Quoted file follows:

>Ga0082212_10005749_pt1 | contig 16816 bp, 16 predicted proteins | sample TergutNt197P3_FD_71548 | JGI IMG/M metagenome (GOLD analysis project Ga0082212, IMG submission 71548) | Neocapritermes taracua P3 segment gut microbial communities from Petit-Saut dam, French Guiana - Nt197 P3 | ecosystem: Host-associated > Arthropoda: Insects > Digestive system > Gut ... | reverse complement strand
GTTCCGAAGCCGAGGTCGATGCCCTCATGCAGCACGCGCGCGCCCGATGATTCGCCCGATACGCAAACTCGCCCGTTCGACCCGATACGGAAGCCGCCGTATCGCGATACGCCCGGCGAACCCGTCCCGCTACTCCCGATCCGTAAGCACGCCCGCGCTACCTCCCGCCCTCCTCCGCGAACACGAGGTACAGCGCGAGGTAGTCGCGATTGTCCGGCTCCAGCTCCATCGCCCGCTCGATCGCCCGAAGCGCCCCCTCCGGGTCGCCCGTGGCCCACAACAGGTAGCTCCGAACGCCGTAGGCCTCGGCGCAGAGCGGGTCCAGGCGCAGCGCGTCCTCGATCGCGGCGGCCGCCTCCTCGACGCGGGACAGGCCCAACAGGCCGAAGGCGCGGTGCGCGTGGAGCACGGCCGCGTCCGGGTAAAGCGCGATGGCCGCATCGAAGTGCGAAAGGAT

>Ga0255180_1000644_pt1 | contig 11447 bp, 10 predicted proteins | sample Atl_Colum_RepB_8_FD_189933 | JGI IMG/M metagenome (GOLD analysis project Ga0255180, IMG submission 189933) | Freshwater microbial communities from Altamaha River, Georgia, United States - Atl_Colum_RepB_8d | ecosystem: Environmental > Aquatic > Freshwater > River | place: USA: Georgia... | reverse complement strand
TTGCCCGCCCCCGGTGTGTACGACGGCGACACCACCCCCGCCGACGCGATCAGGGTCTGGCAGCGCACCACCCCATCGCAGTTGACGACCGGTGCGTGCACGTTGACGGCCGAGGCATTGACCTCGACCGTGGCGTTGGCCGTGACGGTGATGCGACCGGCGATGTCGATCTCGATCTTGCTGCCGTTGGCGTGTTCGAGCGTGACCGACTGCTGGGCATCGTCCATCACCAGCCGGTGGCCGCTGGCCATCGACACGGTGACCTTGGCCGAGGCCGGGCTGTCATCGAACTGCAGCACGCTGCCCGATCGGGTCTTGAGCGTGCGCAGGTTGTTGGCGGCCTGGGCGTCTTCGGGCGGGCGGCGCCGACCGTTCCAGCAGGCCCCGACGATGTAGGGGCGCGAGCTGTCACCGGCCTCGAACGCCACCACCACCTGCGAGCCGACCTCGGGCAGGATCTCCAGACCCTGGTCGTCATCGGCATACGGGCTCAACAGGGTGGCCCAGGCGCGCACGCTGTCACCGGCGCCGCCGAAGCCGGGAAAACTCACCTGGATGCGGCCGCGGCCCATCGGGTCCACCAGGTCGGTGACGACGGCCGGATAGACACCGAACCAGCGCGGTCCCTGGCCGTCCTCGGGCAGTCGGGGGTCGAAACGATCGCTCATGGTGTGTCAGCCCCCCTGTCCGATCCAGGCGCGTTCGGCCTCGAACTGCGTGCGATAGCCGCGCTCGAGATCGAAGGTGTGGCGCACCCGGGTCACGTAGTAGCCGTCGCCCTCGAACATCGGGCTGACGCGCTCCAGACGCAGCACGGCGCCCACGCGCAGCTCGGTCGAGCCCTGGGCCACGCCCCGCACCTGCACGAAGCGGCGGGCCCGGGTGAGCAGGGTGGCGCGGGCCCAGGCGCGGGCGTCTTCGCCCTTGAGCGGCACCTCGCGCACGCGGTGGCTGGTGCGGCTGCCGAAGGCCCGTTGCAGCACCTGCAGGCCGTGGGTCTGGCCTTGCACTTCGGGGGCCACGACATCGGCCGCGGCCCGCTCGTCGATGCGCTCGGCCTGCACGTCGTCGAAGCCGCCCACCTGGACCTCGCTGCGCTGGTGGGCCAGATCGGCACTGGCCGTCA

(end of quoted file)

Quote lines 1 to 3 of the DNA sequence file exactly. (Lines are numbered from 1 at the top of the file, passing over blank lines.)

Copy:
>Ga0082212_10005749_pt1 | contig 16816 bp, 16 predicted proteins | sample TergutNt197P3_FD_71548 | JGI IMG/M metagenome (GOLD analysis project Ga0082212, IMG submission 71548) | Neocapritermes taracua P3 segment gut microbial communities from Petit-Saut dam, French Guiana - Nt197 P3 | ecosystem: Host-associated > Arthropoda: Insects > Digestive system > Gut ... | reverse complement strand
GTTCCGAAGCCGAGGTCGATGCCCTCATGCAGCACGCGCGCGCCCGATGATTCGCCCGATACGCAAACTCGCCCGTTCGACCCGATACGGAAGCCGCCGTATCGCGATACGCCCGGCGAACCCGTCCCGCTACTCCCGATCCGTAAGCACGCCCGCGCTACCTCCCGCCCTCCTCCGCGAACACGAGGTACAGCGCGAGGTAGTCGCGATTGTCCGGCTCCAGCTCCATCGCCCGCTCGATCGCCCGAAGCGCCCCCTCCGGGTCGCCCGTGGCCCACAACAGGTAGCTCCGAACGCCGTAGGCCTCGGCGCAGAGCGGGTCCAGGCGCAGCGCGTCCTCGATCGCGGCGGCCGCCTCCTCGACGCGGGACAGGCCCAACAGGCCGAAGGCGCGGTGCGCGTGGAGCACGGCCGCGTCCGGGTAAAGCGCGATGGCCGCATCGAAGTGCGAAAGGAT

>Ga0255180_1000644_pt1 | contig 11447 bp, 10 predicted proteins | sample Atl_Colum_RepB_8_FD_189933 | JGI IMG/M metagenome (GOLD analysis project Ga0255180, IMG submission 189933) | Freshwater microbial communities from Altamaha River, Georgia, United States - Atl_Colum_RepB_8d | ecosystem: Environmental > Aquatic > Freshwater > River | place: USA: Georgia... | reverse complement strand